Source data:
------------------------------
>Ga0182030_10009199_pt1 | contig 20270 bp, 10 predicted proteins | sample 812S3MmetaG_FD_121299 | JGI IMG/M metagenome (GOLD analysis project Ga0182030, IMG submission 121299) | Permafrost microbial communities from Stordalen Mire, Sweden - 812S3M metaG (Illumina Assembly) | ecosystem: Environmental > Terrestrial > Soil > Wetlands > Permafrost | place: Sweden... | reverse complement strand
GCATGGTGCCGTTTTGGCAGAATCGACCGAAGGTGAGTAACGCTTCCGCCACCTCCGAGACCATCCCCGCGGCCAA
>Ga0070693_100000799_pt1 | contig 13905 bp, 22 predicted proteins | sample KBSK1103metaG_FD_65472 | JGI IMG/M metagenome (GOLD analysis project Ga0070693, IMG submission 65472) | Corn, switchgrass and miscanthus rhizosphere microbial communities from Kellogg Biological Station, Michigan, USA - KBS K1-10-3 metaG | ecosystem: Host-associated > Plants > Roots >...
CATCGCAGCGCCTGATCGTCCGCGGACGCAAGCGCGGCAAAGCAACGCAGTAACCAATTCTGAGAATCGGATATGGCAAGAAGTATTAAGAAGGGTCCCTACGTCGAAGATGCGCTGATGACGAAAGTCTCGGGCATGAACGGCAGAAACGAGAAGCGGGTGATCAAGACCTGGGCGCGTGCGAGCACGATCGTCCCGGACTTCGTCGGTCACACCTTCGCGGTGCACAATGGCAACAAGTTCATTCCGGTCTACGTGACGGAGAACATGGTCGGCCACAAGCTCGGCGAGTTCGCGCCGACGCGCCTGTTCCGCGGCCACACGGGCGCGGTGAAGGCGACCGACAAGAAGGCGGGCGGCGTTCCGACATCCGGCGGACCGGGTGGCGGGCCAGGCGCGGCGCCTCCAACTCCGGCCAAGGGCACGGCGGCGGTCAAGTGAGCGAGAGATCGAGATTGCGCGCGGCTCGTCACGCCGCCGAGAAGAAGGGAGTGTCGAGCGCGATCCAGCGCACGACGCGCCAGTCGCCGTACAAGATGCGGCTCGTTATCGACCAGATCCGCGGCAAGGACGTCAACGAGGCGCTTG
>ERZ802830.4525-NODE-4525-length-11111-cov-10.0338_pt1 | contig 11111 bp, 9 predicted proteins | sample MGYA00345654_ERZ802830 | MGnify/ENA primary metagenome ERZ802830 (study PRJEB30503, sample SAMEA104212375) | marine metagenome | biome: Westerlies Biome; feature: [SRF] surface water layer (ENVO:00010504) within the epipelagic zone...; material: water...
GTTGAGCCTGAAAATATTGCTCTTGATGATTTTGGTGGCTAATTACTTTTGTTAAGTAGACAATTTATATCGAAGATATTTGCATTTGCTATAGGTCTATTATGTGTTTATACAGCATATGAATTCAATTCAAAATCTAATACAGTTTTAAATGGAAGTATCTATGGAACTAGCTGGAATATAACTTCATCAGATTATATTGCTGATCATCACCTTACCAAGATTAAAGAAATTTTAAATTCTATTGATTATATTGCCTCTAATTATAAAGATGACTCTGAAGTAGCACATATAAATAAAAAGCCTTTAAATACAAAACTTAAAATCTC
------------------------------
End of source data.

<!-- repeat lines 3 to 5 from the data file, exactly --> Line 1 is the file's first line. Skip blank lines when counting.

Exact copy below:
>Ga0070693_100000799_pt1 | contig 13905 bp, 22 predicted proteins | sample KBSK1103metaG_FD_65472 | JGI IMG/M metagenome (GOLD analysis project Ga0070693, IMG submission 65472) | Corn, switchgrass and miscanthus rhizosphere microbial communities from Kellogg Biological Station, Michigan, USA - KBS K1-10-3 metaG | ecosystem: Host-associated > Plants > Roots >...
CATCGCAGCGCCTGATCGTCCGCGGACGCAAGCGCGGCAAAGCAACGCAGTAACCAATTCTGAGAATCGGATATGGCAAGAAGTATTAAGAAGGGTCCCTACGTCGAAGATGCGCTGATGACGAAAGTCTCGGGCATGAACGGCAGAAACGAGAAGCGGGTGATCAAGACCTGGGCGCGTGCGAGCACGATCGTCCCGGACTTCGTCGGTCACACCTTCGCGGTGCACAATGGCAACAAGTTCATTCCGGTCTACGTGACGGAGAACATGGTCGGCCACAAGCTCGGCGAGTTCGCGCCGACGCGCCTGTTCCGCGGCCACACGGGCGCGGTGAAGGCGACCGACAAGAAGGCGGGCGGCGTTCCGACATCCGGCGGACCGGGTGGCGGGCCAGGCGCGGCGCCTCCAACTCCGGCCAAGGGCACGGCGGCGGTCAAGTGAGCGAGAGATCGAGATTGCGCGCGGCTCGTCACGCCGCCGAGAAGAAGGGAGTGTCGAGCGCGATCCAGCGCACGACGCGCCAGTCGCCGTACAAGATGCGGCTCGTTATCGACCAGATCCGCGGCAAGGACGTCAACGAGGCGCTTG
>ERZ802830.4525-NODE-4525-length-11111-cov-10.0338_pt1 | contig 11111 bp, 9 predicted proteins | sample MGYA00345654_ERZ802830 | MGnify/ENA primary metagenome ERZ802830 (study PRJEB30503, sample SAMEA104212375) | marine metagenome | biome: Westerlies Biome; feature: [SRF] surface water layer (ENVO:00010504) within the epipelagic zone...; material: water...